Occasionally, we are asked whether farm size affects production, so we decided to take a closer look.
We divided the Swine Management Systems’ data set into four groups (see attached). The size breaks are:
• Chart 1: under 1,000 mated females (141 farms);
• Chart 2: 1,000 -1,999 mated females (130 farms);
• Chart 3: 2,000-2,999 mated females (94 farms), and
• Chart 4: over 3,000 mated females (32 farms). The farms selected had to be in full production for 3+ years and producing 22+ pigs weaned/mated female for the last three years. Of the 619 farms in the database, 397 met those criteria (64%). The size groups in Charts 1-4 are broken out by pigs weaned/mated female/year (PW/MF/Y) for the most recent 12 quarters.
There are some interesting trends in the data sets.
• Chart 1(under 1,000 mated females) shows very consistent production at 24+ pigs weaned, with very little improvement.
• Chart 2 (1,000-1,999 mated females) shows a trend of steady improvement, gaining almost one pig weaned/mated female.
• Chart 3 (2,000-2,999 mated females) has a trend line of very steady improvement, going from 23.51 to 24.88 PW/MF in the last quarter of the period.
• Chart 4 (over 3,000 mated females) has some quarterly variation, but still showed the most improvement at 1.80+ PW/MF over the 12 quarters. The data also shows that in the last two quarters, the larger units were producing more pigs/mated female than the smaller units.
As we look at the difference in production numbers, there are five areas that are key factors: genetics, facilities, health, nutrition and people.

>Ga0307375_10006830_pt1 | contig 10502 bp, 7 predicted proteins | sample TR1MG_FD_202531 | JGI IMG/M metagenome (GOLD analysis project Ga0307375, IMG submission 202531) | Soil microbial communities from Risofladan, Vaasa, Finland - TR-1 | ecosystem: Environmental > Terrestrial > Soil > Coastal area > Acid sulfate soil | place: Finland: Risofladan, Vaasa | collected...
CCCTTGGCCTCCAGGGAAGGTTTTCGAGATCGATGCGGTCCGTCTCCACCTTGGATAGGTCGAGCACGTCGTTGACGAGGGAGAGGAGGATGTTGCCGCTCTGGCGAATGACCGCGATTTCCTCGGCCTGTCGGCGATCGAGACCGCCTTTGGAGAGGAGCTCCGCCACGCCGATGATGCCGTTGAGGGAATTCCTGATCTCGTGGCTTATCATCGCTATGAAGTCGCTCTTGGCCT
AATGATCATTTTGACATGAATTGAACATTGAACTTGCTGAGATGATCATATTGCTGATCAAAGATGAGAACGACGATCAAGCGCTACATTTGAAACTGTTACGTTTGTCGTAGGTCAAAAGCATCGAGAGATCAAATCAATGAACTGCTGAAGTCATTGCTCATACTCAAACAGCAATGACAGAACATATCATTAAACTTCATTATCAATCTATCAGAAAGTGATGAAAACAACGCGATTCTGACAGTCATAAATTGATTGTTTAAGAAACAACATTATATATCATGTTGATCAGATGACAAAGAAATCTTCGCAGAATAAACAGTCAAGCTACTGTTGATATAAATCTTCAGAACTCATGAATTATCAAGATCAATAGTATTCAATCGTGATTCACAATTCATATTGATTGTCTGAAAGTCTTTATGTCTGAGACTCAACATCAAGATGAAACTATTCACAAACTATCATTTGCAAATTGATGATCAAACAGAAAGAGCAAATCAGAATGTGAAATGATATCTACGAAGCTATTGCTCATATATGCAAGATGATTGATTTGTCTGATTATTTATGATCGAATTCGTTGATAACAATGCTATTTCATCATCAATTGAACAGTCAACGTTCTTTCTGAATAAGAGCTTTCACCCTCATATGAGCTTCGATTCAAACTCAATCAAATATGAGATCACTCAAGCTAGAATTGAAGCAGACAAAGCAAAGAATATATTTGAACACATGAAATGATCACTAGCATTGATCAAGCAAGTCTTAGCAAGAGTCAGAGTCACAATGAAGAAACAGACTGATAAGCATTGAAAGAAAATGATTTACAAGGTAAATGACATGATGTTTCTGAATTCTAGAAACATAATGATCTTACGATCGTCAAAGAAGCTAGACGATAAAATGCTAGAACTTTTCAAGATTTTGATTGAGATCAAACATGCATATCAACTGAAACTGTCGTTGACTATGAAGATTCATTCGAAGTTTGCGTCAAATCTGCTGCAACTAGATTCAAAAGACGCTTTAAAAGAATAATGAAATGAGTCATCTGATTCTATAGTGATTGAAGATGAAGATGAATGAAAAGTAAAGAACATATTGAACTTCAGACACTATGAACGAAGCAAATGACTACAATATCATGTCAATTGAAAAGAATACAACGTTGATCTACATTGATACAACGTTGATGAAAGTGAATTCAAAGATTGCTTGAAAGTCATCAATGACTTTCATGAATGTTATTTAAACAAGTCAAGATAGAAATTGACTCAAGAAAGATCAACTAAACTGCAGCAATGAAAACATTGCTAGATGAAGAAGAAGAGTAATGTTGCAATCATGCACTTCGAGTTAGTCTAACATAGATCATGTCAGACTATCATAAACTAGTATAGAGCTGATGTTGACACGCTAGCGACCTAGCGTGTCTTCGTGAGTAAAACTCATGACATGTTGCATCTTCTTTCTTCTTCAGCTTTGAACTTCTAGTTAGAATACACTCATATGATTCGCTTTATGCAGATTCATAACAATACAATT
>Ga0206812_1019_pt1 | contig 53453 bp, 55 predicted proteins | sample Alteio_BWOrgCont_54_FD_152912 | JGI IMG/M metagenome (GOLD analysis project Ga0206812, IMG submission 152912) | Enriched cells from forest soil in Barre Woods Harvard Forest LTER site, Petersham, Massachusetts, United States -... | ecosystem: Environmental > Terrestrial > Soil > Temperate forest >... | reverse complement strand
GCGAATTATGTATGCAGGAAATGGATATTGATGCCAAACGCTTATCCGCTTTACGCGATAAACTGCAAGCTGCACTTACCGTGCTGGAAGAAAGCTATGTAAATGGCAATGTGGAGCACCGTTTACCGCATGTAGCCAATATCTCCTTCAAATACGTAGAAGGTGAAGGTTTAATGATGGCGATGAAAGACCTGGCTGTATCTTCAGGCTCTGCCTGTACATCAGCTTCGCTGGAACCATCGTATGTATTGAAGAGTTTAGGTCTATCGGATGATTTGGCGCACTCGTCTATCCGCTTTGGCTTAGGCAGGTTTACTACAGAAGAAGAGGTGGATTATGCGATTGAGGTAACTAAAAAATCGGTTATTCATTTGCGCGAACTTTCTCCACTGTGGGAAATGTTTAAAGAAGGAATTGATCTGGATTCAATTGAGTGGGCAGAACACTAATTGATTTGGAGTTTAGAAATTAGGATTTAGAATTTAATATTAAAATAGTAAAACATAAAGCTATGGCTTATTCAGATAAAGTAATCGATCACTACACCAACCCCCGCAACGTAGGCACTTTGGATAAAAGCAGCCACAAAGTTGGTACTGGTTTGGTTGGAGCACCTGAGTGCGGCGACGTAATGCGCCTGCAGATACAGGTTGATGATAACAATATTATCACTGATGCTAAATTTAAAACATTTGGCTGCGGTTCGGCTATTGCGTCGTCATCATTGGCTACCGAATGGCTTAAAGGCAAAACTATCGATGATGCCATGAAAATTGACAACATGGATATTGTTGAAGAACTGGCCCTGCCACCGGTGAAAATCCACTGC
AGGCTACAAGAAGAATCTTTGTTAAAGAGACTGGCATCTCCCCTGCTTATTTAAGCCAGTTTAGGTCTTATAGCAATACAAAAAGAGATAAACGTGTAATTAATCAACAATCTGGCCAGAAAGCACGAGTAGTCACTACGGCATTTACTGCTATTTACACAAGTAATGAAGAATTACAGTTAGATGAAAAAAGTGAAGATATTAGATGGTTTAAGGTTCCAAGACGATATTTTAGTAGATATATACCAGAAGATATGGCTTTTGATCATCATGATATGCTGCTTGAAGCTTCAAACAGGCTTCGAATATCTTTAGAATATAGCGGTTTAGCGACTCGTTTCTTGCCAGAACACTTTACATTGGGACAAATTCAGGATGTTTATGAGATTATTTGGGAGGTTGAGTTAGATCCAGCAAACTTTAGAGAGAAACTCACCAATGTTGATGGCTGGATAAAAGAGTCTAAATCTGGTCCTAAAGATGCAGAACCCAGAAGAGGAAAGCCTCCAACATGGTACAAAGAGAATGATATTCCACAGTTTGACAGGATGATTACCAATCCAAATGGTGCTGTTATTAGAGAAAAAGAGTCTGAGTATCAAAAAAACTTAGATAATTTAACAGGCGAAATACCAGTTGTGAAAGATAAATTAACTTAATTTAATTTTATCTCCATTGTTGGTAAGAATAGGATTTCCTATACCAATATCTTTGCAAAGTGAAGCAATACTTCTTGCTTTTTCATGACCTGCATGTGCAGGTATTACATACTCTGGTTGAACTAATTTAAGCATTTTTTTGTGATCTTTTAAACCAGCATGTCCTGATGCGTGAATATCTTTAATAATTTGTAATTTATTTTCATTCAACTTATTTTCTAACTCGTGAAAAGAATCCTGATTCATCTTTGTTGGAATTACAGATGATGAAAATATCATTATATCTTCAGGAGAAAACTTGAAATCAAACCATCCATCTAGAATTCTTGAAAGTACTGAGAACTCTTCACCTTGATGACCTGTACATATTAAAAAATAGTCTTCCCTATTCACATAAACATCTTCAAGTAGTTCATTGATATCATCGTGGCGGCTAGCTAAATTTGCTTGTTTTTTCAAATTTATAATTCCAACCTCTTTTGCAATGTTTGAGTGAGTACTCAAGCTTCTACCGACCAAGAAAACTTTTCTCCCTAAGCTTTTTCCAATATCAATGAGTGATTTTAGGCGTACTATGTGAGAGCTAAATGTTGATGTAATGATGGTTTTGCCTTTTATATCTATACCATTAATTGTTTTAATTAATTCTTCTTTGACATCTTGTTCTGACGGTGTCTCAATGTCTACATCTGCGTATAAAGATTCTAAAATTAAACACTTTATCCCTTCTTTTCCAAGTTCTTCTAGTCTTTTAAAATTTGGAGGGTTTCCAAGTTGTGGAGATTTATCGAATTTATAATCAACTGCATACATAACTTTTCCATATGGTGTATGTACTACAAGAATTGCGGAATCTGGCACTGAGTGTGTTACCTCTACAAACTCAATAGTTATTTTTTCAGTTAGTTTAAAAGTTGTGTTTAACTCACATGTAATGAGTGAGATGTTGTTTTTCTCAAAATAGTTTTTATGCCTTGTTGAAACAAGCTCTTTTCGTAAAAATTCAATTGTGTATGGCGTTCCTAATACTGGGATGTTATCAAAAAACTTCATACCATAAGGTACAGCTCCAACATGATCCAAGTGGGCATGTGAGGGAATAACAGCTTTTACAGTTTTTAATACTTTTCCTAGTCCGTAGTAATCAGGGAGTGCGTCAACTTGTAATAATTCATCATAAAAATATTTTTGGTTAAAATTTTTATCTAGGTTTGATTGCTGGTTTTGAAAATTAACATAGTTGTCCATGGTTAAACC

In looking at the top-producing farms (27+ PW/MF), there are several different genetic companies represented. Facilities vary in age from 5 years to over 30 years old. Additionally, a very high percentage of the farms have had some heath challenges, especially porcine reproductive and respiratory syndrome (PRRS), and there are multiple nutrition companies represented. That leaves people.
The effect of people on production levels is very hard to measure or quantify. We know that farms with a stable workforce with some experience are more consistent in performance vs. farms with a high workforce turnover.
It is not uncommon for employee turnover rate to be greater than 50%, annually. An interesting comparison is to count the number of W-2’s you print each year to determine your employee replacement rate, then compare it to your sow replacement rate. Farms spend a lot of time and money developing gilts and retaining them in the breeding herd. In similar fashion, you spend time and resources to develop your employees. Standard operating procedures and ongoing training/education programs for all the employees are vital for improving production performance on any farm.
Key Performance Indicators
Tables 1 and 2 (below) provide 52-week and 13-week rolling averages for key performance indicators (KPI) of breeding herd performance. These tables reflect the most current quarterly data available and are presented with each column. The KPI’s can be used as general guidelines to measure the productivity of your herd compared to the top 10% and top 25% of farms, the average performance for all farms, and the bottom 25% of farms in the SMS database.
If you have questions or comments about these columns, or if you have a specific performance measurement that you would like to see benchmarked in our database, please address them to: email@example.com or
Mark Rix and Ron Ketchem
Swine Management Services LLC
Click to view graphs.